Barbados will continue to benefit temporarily from Britain’s pact with the European Union to provide aid to poor and less-developed countries, the Senate heard today, as they sought to amend an economic partnership agreement in anticipation of Brexit.
The United Kingdom has agreed to continue contributing to EU-UK development cooperation until next year with its withdrawal from the EU.
The changes to the economic partnership agreement between the Caribbean Community and Dominican Republic – CARIFORUM – and the UK are included in the Economic Partnership Agreement (Amendment) Bill, which was introduced by Senator Kay McConney.
She told the Upper Chamber lawmakers: “[Development cooperation] was an important part of the EU/Cariforum EPA agreement.
“It lends assistance to poor countries to help them develop.
“This is usually administered through the European Development Fund.
“The UK is the second-largest contributor with 5.8 per cent as part of the EU family.
“The UK has agreed that [it] will continue until 2020 to contribute to the EU for development cooperation.”
One other change of benefit to Barbados is the change in the wording of the agreement which allows the country to still be eligible for “preferential access”, she added.
She said: “The new wording allows goods to transit Europe without having to change their origin.
“There are certain criteria goods have to make in order to make their way to the UK.
“It allows us to ensure that when our products have to transit through Europe before it gets to the UK and any of these processes have to be applied to them that they will still be deemed originating in Barbados and be eligible to the preferential access.”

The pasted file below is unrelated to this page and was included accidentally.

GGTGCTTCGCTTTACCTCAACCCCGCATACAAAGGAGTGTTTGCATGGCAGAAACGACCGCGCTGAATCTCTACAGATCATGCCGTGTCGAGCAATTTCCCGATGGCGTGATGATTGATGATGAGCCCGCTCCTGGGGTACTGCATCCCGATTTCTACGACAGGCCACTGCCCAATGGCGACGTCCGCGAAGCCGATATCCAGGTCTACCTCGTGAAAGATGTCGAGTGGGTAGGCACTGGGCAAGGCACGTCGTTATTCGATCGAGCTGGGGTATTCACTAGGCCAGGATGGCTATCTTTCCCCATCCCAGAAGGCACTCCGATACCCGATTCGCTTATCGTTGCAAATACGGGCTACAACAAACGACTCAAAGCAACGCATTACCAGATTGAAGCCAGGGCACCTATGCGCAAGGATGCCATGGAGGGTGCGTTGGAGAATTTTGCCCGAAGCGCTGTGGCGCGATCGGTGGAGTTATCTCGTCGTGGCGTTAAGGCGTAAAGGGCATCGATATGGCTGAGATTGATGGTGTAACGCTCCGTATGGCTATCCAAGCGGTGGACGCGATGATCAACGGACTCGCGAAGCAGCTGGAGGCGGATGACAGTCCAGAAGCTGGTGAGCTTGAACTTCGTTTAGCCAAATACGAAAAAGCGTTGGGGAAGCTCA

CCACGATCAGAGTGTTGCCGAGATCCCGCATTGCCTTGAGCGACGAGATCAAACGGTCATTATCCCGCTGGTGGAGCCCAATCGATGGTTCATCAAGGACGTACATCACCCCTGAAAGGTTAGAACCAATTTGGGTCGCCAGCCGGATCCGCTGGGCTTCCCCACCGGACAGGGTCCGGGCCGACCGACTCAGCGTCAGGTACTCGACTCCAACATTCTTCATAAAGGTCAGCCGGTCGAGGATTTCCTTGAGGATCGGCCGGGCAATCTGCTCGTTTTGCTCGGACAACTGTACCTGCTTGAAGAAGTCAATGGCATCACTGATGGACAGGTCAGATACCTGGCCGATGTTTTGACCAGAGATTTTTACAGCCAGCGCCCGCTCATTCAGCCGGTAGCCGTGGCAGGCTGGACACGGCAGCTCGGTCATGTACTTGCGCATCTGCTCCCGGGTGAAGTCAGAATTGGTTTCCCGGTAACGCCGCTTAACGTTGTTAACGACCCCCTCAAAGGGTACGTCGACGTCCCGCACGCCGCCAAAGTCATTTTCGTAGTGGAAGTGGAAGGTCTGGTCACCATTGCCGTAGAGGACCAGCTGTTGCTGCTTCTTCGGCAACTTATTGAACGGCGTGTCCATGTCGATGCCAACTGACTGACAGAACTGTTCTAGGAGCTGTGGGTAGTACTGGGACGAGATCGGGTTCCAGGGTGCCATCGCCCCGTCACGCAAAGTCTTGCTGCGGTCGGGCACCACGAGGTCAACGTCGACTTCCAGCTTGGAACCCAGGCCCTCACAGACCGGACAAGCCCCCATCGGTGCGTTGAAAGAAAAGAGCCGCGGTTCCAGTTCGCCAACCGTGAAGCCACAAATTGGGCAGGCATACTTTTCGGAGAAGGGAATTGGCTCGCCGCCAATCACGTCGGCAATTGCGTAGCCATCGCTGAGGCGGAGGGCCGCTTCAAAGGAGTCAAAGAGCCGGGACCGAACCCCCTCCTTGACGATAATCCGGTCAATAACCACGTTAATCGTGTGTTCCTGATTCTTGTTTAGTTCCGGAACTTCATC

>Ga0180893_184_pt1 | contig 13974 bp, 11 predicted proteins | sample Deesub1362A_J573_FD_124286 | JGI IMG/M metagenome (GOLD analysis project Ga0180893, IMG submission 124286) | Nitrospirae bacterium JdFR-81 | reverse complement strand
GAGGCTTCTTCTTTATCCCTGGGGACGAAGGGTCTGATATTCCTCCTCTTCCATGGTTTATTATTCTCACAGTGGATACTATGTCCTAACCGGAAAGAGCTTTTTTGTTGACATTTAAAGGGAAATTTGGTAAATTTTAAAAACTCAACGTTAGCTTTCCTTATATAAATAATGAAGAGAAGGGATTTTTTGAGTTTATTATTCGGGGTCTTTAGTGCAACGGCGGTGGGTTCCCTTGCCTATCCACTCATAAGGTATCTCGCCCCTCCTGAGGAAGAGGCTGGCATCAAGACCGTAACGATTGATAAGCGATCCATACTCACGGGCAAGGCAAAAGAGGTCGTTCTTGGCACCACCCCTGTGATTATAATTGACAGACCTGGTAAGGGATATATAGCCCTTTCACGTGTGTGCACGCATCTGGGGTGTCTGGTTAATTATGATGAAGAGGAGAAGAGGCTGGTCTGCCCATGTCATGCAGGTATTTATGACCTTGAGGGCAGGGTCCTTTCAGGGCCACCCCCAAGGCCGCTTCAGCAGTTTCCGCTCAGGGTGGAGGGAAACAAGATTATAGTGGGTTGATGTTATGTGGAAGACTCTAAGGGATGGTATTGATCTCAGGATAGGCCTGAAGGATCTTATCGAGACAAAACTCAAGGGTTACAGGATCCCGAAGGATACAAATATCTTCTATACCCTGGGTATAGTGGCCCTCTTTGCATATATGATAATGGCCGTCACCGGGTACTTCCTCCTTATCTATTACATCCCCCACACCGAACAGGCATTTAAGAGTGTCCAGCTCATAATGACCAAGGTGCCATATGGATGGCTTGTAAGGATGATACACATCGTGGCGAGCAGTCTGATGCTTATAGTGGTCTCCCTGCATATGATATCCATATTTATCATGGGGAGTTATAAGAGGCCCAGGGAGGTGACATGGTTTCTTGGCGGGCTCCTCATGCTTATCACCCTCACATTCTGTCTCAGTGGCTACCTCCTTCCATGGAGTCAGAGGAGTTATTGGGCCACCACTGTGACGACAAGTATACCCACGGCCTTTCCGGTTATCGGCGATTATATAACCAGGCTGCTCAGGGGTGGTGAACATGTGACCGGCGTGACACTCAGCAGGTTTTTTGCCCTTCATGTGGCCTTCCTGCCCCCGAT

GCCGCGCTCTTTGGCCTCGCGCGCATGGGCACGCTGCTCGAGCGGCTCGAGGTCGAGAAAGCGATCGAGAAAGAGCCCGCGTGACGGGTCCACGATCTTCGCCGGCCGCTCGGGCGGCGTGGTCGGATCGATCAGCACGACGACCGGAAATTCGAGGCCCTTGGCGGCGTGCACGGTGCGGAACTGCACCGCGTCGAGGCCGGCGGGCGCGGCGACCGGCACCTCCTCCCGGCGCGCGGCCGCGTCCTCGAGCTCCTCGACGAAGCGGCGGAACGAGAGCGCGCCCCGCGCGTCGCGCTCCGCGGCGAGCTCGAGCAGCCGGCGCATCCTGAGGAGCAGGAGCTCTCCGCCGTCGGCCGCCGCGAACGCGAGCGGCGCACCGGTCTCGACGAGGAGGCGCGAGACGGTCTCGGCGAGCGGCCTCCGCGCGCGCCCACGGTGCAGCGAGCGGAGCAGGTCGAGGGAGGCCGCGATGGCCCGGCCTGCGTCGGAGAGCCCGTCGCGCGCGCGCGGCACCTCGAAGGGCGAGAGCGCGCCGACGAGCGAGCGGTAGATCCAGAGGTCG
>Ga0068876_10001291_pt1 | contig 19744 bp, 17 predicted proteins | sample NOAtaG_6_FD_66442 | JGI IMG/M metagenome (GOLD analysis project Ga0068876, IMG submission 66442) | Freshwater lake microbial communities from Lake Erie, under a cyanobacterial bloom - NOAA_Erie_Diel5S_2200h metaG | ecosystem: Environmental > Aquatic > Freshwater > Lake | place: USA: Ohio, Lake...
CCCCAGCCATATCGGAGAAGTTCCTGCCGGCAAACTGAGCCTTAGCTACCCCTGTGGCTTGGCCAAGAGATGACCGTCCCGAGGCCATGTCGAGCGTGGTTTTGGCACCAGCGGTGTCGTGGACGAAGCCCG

Making the case for the adjustment to the original EPA with the EU she said: “We need to care about our internal relationships as we would our domestic relationships.
“When change happens internationally Barbados has to respond in a manner that safeguards our interest and where possible leaves opportunities open for our people and our businesses.”
Senator McConney lamented the fact that the changes were not of Barbados’ or the CARIFORUM’s making but had to be made in order to respond to the “divorce between the UK and EU”.
She said: “Barbados had no active part of the decisions or the outcome yet we are here seeking to pass legislation to deal with repercussions of actions taken by the UK.
“We are not in this alone, [there are] other members of CARIFORUM who are party to an agreement pre-existing this situation.
“We are here as a result of a divorce between the UK and the European Union.”